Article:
Our twenties are a soul-crushing, mind-shattering time when the sudden realization that being a teenager was way better that adulthood hits. On top of that, money matters keep striking left, right, and center. You can either let the financial attacks bog you down, or be on top of your twenties with the proper budget planning and thought-out expenses. I’ve sailed through most of my twenties with good saving skills and proper records of how much and where I’ve spent. A big round of applause to my mother for passing those traits to me. Still, there are always things to learn, which is why here are some budgeting tips that I wish I knew from the dawn of my twenties:
It has taken me a long time to understand and convince myself that the want for a Coco-Cola is different from the need of a fresh juice. I still find myself mentally-debating between the two. This is just one example of the difference between wants and needs, though. You will have to follow suit when you plan a budget, stick with it, save for your future, invest in your business, and so on. The sooner you realize to pick your needs from your wants, the better you will get at your money matters.
A NerdWallet survey confirms that 67% of the millennials blame emotions for causing them to spend more than what they can afford. However, this can quickly turn you into Rebecca Bloomwood from Confessions of the Shopaholic, who shops so much that she ends up drowning in debt.
Playing a trick on your emotions can help prevent your budget from blowing to bits. Ask yourself to wait for 72 hours before adding any particular item to your cart.
This will give your brain the time to think if the purchase sits well with your budget and if you really need it or not. In the end, you are likely to see your brain score over your impulses, with the result being an intact budget.
The fresh morning when I crossed the invisible boundary to my 20s, I felt nothing new. I also didn't become sharp or financially independent overnight. Although that’s kind of what we secretly think will happen every time our age takes a step up the ladder.
Everything proceeded slowly from there on. So slow that I didn’t bother to separate my finances from my parents. I shared a bank account with them. However, your 20's are the time when your chief goal should be self-sufficiency. It took me some time — or specifically, a few years, to understand that. You can’t go hopping to your parents for help every time a financial calamity strikes. Therefore, the quicker you are with cutting the cord, the better.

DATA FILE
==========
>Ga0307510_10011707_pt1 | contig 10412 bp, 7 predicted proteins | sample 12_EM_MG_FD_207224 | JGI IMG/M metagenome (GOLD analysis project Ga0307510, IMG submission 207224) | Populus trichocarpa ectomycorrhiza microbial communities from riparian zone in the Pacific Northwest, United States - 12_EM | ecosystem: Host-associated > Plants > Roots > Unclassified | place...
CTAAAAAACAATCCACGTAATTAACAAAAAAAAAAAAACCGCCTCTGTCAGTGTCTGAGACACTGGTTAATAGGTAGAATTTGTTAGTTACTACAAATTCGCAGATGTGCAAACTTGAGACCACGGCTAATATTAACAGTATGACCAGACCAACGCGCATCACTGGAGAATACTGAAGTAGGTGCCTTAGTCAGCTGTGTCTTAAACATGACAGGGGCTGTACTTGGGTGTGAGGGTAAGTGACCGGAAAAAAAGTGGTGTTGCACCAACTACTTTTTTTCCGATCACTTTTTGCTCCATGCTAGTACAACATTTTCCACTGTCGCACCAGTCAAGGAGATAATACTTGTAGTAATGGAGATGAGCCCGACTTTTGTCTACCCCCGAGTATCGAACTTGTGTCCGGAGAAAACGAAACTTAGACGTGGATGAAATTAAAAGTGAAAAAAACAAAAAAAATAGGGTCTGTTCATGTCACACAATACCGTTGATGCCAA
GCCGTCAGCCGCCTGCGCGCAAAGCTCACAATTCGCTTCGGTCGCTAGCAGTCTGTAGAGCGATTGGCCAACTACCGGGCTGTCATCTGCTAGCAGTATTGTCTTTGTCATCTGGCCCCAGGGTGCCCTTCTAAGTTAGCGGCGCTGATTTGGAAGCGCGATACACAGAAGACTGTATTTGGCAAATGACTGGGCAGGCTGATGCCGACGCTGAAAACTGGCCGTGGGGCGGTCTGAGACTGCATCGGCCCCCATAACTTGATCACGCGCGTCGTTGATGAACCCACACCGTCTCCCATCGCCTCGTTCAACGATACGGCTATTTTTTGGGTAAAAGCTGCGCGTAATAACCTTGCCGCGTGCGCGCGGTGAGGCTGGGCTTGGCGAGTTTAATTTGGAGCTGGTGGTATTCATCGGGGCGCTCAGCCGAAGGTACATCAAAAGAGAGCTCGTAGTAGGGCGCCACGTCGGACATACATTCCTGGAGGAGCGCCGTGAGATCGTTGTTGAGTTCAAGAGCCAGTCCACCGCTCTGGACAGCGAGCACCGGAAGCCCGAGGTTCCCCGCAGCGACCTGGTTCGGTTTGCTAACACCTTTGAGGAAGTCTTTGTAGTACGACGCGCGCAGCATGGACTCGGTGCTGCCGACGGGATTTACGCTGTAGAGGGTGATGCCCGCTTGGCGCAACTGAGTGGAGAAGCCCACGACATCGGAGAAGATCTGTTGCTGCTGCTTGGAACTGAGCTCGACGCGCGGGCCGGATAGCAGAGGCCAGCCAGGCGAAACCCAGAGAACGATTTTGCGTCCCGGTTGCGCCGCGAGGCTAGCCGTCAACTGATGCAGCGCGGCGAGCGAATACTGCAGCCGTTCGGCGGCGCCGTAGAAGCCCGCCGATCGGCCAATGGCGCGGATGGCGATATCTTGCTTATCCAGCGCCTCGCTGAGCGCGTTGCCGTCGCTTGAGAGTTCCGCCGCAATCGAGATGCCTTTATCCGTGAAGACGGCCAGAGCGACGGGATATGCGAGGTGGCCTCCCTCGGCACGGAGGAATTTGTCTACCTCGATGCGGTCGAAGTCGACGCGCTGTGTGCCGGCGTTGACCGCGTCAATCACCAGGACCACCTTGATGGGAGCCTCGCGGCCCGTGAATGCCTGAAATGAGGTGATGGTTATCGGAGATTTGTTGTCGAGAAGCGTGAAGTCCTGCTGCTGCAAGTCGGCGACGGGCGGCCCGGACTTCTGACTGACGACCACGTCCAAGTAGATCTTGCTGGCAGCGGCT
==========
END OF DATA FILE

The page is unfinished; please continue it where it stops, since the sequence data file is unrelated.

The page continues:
Don’t turn to help unless absolutely necessary. One way to keep this promise to yourself is by setting up an emergency fund. It’s essentially a touch-me-not fund that you should only spend when a real emergency befalls — not when you desperately need a chili-cheese pizza to recover from a breakup.
Before I crossed my mid-twenties, I had to scrap my budget every time an emergency decided to barge through my door. This meant lots of grumbling, and several goodbyes to savings. Until, one day, I came across personal guru, Dave Ramsey’s advice of saving an emergency fund of $1,000. My life has never been the same.
Since I mentioned Dave Ramsey above, I think it is only fit to share that you should follow some personal finance mavens in your 20's. Their advice tends to be golden compared to that of your friends.
Besides Ramsey, my personal favorite is Farnoosh Torabi. She’s taught me several lessons that completely changed how I spend. Two major ones include using cash instead of card for shopping, and tracking all your expenditures online.
There’s a lot of truth to the idiom ‘money makes money.’ You’ll probably witness the practical version of this if you set up some money for professional development and investment in your twenties. Save something for taking the courses that can sharpen your skills, or put away money for webinars that you’d like to attend.
My parents were the ones who gave birth to me, right? So, they should be the ones holding the birth certificate as well? Wrong. Growing up, I’ve always relied on my parents for keeping my documents safe — whether it was the science fair certificate I won in fifth grade or my bank account documents.
You don’t want to rush to your parent’s place the moment you need something. Gather your birth certificate, banking and investment account details, insurance policy and household bills in your home. Don’t forget to keep all the documents in one folder. If you have a knack for maintaining different files, glue an I-contain-X-documents sticky-note on each. Chances of forgetting which folder contains what are high, so tread carefully.
To wrap it up, be mindful of your money hygiene. Plan carefully, and stick with the set budget. Don’t forget to set apart a small portion for entertainment as well, without overspending on anything.
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